Mother of David Peaston and Fontella Bass.
Too Hurt to Cry – Candi Staton
Staton sang with the Jewell Gospel Trio and as teenagers, they toured the traditional gospel circuit in the 1950s with The Soul Stirrers, C. L. Franklin, and Mahalia Jackson. They recorded several sides for Nashbro, Apollo, and Savoy Records between 1953 and 1963, before launching a solo career in 1968.
Crazy – Armando Trovaioli
Armando Trovajoli was an Italian film composer and pianist with over 300 credits as composer and/or conductor, many of them jazz scores for exploitation films of the Commedia all’italiana genre.
The song is in collaboration with Wesley Johnson known by his stage name Wess was an American-born Italian singer and bass guitarist, perhaps mostly known for representing Italy along with Dori Ghezzi in the Eurovision Song Contest 1975 in Stockholm, Sweden.
Back Street – Edwin Starr
I Love You More And More – Tom Brock
Produced and arranged by Barry White in tandem with Gene Page, Tom Brock’s lone LP is a minor masterpiece of lushly romantic mellow soul. And although it possesses all the hallmarks of the White aesthetic, from massive string arrangements to silky-smooth rhythms.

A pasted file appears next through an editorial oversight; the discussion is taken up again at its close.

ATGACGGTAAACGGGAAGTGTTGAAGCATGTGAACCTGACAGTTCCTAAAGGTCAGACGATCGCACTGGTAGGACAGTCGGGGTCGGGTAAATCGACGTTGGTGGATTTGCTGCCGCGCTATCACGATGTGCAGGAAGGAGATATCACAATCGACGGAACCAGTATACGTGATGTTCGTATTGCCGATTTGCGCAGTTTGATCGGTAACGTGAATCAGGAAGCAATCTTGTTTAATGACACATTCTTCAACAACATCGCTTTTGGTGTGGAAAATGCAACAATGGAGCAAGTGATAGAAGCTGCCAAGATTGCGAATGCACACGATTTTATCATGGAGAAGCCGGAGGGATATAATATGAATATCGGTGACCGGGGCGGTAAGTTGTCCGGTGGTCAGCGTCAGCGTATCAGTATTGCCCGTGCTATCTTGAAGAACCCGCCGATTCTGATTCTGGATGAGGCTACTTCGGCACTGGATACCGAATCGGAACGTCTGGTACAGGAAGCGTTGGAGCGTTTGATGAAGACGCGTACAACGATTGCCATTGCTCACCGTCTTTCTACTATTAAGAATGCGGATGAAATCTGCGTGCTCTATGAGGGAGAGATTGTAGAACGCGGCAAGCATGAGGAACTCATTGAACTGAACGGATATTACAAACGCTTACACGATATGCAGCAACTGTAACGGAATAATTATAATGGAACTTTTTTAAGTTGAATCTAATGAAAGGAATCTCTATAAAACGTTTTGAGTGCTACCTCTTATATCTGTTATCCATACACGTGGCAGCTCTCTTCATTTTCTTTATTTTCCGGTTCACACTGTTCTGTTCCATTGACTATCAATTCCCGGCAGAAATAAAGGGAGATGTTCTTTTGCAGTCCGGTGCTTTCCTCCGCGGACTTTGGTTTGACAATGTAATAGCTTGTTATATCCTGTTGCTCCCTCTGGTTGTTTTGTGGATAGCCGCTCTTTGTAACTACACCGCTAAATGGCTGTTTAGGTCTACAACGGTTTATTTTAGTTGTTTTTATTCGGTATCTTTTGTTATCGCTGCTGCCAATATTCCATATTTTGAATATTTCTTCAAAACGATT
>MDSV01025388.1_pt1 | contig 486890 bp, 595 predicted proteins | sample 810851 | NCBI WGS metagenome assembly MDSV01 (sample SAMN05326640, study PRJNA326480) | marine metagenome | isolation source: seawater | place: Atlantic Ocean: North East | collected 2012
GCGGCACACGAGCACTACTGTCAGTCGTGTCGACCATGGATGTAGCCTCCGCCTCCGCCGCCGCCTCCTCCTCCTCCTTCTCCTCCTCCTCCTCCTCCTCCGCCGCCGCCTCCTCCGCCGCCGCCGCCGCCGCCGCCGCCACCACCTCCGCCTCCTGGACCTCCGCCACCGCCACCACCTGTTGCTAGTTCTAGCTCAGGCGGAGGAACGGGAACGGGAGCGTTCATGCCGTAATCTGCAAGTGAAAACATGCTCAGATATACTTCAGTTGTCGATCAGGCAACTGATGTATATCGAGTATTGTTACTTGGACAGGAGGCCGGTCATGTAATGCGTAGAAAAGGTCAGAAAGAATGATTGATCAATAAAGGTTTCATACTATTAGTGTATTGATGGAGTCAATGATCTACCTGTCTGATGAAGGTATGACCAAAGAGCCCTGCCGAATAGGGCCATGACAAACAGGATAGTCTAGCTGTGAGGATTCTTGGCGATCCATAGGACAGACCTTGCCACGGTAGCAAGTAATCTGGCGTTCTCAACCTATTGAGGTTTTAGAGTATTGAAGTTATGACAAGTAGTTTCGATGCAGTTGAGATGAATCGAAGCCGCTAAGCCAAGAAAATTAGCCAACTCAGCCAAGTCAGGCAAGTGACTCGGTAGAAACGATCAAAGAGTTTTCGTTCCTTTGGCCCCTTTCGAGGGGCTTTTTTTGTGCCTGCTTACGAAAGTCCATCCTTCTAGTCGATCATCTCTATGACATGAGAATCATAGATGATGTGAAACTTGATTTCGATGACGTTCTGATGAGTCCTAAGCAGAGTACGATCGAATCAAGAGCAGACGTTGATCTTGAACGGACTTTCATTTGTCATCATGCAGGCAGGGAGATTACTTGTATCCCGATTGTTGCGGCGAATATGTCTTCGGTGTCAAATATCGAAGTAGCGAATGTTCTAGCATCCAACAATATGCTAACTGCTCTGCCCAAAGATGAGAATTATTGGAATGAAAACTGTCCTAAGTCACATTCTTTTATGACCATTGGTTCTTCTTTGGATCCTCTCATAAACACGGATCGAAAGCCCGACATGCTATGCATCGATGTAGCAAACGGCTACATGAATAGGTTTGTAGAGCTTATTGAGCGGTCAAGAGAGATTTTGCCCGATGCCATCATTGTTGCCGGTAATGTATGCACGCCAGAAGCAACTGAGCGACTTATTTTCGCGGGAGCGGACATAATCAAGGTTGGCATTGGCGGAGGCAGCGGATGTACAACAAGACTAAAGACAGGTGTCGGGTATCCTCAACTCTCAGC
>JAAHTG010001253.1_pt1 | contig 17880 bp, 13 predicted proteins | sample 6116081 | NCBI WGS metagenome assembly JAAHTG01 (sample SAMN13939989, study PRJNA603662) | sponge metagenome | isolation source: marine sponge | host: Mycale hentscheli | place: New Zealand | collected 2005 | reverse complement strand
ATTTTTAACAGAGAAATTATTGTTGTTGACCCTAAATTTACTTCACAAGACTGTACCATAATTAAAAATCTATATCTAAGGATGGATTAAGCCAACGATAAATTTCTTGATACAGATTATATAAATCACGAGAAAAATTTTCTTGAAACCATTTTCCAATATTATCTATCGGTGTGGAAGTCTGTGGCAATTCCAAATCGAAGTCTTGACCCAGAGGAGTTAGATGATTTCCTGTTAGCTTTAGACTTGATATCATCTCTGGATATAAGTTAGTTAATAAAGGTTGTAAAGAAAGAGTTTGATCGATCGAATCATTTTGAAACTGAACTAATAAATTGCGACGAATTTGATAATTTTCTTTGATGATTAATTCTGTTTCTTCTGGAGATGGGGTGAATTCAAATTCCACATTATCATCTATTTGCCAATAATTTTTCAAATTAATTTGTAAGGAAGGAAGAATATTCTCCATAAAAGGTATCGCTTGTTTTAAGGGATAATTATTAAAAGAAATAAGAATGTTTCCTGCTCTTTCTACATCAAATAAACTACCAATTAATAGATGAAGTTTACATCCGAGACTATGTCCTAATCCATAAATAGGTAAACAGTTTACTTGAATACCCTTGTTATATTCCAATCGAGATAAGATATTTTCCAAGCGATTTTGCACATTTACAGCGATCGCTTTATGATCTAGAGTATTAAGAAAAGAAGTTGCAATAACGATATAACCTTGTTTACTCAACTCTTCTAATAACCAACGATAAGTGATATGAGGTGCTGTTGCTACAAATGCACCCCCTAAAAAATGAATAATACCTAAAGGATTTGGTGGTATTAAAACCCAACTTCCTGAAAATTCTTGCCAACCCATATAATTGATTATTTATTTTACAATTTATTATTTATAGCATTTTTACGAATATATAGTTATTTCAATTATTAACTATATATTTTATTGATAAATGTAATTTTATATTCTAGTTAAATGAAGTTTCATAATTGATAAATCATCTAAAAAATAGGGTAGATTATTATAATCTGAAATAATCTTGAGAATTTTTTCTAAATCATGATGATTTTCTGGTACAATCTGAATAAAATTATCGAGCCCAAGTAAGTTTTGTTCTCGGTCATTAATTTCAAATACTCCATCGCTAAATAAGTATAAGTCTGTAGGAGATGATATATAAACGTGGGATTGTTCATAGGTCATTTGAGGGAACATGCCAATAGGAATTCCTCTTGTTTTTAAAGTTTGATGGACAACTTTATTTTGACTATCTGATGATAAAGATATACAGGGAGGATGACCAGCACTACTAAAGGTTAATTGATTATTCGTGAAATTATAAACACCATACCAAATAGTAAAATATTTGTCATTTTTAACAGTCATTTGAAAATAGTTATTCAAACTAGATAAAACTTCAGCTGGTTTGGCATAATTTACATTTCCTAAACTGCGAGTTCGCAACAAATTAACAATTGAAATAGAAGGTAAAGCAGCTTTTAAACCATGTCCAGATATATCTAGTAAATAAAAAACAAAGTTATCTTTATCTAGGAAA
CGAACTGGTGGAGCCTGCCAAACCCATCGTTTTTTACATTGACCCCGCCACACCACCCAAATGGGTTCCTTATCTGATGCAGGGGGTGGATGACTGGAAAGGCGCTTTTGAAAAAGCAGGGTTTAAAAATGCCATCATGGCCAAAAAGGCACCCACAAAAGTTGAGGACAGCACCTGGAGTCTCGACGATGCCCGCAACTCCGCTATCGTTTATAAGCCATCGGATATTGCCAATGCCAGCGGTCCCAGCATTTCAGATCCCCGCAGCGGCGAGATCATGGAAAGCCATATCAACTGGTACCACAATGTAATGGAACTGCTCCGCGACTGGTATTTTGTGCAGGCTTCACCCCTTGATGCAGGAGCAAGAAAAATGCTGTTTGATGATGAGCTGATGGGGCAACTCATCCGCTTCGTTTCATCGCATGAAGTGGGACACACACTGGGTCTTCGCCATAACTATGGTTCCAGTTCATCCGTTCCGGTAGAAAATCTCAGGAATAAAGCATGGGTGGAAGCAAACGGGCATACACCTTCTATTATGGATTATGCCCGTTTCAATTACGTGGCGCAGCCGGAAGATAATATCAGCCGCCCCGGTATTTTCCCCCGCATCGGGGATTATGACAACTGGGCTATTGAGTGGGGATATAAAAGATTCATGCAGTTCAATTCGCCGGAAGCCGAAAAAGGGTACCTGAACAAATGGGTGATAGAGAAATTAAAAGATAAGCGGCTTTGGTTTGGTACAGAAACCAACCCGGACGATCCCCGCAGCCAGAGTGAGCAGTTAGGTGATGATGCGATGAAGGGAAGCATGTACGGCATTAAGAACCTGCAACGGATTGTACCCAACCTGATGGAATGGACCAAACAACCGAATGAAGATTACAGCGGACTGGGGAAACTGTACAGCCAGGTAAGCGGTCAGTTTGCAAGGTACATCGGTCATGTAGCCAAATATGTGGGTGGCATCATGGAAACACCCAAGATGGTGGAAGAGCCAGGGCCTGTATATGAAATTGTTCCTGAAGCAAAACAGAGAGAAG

Right On – Marvin Gaye
Gaye recorded the album between 1970 and 1971 in sessions at Hitsville U.S.A., Golden World, and United Sound Studios in Detroit, and at The Sound Factory in West Hollywood, California. It was his first album to credit him as a producer and to credit Motown’s in-house studio band, the session musicians known as the Funk Brothers. “What’s Going On” is a concept album with most of its songs segueing into the next and has been categorized as a song cycle; the album ends with a reprise of the album’s opening theme.
A milestone in Soul music…
- Now Is The Time – The Friends Of Distinction
- Don’t Shut Me Out – Bobby Wilson
- Sunday Dreaming – The Shirelles
- It’s Too Late – Mike James Kirkland
- The Next World – Lou Ragland
- So Little Time – Jon Lucien
- That Kind of Lovin‘ – Otis Clay
- Got To Be The Man – The Emotions
- Jus‘ Reach – Galliano
- Always There – Incognito, Jocelyn Brown
- Shame, Shame, Shame – Linda Fields, The Funky Boys
- Argument’s – Charles Hilton Brown
- Tell Me Why Our Love Has Turn – Willie Hutch
- The First Thing I Do in the Morning – Joyce Williams
- Walk A Mile In My Shoes – Syl Johnson
- It’s All over but the Shouting – Ann Sexton
- Since I’ve Been Born Again – Martha Bass
- Too Hurt to Cry – Candi Staton
- Crazy – Armando Trovaioli
- Back Street – Edwin Starr
- I Love You More And More – Tom Brock
- Right On – Marvin Gaye